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Q&A: Pfizer says its COVID-19 vaccine works well in young kids. So what's next?

Meredith Cohn, Baltimore Sun on

Published in News & Features

A. Pfizer didn’t report in their press release any cases of myocarditis, so I assume they didn’t see any. Even in adult studies, there weren’t a lot of cases in studies with 30,000 to 40,000 people. They had to wait until millions of people were vaccinated to relay that signal.

Side effects you’re more likely to see in 5- to 11-year-olds are the same list you see in older children and adults: fever, chills, fatigue and a sore arm. But it sounds like these may be even less likely in the younger kids. These are relatively minor problems.

Q. If Pfizer requests emergency use authorization by the end of September, when might the FDA okay the vaccine’s use and how fast could doses be available?

A. The FDA already has a fair amount of knowledge about what’s happening in these trials but doesn’t have a complete submission from Pfizer at this point. The leadership at the FDA has said once data is made available they will review it quickly.

I’d anticipate that before the end of September to mid-October they’d have a meeting and the FDA and its advisory committee would be able to review data and decide to expand the authorization to younger kids. Then, it would be reviewed by the CDC and its Advisory Committee on Immunization Practices. That’s the advisory panel of experts that recommends who gets the vaccine, contraindications and a schedule.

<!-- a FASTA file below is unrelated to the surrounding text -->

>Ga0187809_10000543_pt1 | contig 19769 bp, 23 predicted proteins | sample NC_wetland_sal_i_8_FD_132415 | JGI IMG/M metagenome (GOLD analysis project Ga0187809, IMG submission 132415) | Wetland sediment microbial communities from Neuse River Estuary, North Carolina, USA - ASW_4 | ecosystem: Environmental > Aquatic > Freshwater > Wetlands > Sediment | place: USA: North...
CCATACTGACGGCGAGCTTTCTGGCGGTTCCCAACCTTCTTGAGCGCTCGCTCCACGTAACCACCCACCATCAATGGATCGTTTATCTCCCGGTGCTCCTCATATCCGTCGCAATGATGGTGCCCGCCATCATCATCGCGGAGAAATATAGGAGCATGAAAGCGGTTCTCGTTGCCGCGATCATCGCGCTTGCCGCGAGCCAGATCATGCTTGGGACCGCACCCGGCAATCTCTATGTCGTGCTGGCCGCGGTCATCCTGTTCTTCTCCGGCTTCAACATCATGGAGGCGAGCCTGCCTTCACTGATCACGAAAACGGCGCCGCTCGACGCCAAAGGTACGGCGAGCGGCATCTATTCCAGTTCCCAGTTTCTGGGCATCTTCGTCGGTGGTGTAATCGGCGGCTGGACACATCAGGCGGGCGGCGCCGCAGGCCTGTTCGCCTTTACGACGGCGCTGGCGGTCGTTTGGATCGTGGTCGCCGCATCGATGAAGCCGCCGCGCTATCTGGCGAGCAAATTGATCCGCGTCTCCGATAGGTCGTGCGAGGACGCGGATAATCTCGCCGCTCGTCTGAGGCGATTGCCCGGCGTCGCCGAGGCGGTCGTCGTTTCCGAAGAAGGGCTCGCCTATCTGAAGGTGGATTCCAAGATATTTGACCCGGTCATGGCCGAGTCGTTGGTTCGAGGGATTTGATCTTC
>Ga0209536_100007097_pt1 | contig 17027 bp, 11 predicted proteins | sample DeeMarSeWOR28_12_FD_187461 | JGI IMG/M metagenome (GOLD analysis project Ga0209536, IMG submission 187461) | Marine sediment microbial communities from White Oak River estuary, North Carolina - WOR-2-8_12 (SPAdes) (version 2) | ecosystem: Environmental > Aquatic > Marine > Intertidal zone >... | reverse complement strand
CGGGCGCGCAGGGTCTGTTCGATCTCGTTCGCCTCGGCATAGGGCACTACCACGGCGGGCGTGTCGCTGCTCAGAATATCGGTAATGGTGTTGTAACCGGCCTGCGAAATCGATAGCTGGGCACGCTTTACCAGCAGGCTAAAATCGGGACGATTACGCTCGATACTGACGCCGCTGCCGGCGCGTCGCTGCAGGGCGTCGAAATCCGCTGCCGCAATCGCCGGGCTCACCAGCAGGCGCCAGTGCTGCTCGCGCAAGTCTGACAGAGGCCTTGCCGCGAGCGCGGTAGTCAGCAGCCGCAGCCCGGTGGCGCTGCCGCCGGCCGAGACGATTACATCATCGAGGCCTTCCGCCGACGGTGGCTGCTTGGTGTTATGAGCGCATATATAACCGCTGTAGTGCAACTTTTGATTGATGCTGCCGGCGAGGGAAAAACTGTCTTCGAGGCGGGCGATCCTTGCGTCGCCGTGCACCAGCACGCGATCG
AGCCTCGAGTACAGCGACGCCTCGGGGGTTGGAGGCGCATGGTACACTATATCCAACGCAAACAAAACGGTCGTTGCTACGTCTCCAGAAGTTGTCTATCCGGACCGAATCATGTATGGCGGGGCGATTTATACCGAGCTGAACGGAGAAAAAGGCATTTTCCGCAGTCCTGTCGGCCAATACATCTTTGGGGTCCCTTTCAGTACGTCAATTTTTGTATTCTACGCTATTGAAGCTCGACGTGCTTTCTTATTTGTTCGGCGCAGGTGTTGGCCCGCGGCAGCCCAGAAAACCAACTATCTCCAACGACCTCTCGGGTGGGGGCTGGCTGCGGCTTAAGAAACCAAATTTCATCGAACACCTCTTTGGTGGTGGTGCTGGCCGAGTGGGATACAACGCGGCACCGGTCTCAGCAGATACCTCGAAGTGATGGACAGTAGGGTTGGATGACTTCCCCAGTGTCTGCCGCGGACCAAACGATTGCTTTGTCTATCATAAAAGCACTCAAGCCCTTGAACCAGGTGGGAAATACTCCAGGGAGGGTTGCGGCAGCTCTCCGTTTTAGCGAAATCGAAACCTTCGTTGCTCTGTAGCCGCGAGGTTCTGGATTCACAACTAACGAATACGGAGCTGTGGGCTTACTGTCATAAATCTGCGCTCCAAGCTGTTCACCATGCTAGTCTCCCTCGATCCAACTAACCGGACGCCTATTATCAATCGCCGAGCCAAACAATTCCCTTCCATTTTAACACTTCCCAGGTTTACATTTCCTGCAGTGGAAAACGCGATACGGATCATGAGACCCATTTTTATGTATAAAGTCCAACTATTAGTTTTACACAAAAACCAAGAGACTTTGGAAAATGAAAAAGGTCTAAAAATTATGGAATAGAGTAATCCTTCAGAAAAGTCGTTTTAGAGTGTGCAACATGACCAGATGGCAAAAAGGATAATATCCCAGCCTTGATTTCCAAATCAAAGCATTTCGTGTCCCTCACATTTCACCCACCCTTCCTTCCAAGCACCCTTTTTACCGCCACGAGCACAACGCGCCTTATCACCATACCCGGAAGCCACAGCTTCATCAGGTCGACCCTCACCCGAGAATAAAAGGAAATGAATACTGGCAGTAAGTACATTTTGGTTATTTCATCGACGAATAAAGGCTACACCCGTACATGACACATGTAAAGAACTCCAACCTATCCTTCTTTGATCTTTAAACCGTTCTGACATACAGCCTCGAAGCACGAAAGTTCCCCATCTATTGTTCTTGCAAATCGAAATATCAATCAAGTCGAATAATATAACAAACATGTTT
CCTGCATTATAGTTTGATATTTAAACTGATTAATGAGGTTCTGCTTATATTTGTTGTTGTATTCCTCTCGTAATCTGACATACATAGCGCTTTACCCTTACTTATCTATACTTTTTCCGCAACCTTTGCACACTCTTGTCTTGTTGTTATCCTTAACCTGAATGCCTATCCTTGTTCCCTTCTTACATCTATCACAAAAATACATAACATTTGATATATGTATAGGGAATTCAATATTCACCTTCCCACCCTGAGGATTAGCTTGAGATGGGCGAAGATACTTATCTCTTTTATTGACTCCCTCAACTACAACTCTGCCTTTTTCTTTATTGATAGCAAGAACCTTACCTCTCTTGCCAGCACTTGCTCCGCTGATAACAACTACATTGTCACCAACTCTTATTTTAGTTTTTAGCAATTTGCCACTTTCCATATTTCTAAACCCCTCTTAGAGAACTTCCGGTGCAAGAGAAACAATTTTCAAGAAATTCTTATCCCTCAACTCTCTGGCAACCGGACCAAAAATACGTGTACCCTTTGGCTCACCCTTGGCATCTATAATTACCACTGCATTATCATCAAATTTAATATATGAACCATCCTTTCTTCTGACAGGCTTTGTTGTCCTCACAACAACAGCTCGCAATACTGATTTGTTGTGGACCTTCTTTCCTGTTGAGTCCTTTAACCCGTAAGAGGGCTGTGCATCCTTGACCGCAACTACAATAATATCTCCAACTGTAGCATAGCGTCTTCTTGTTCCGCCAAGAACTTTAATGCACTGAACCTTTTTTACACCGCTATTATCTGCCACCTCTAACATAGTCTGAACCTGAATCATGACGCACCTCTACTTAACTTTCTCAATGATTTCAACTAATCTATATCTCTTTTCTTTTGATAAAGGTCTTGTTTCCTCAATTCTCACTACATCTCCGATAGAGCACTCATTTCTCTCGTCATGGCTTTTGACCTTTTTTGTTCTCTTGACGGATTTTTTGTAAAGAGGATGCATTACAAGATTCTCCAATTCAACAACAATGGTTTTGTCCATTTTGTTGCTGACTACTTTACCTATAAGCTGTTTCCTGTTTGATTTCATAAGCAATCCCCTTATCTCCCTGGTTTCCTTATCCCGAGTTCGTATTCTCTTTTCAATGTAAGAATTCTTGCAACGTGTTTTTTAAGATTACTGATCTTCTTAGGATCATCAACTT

Everyone’s current prediction is the end of October we’ll have the vaccine available. But we don’t have anything set in stone yet.


Q. This will be two shots, three weeks apart, so how will that work with flu shots and even make-up routine childhood vaccinations?

A. The CDC will be part of this recommendation, but normally we recommend kids get vaccines on schedule, which means they can get more than one at the same time.

The reason we say this is when people try to space them out or not give them at the scheduled time, it leads to missed opportunities to get kids up to date. Life gets in the way, and people don’t come back for vaccines that you encouraged them not to get. It causes logistical problems because kids have to take off school again and parents have to take off work again.

It’s likely we’ll hear a recommendation from the CDC that it’s safe to get flu and COVID vaccines at the same time.


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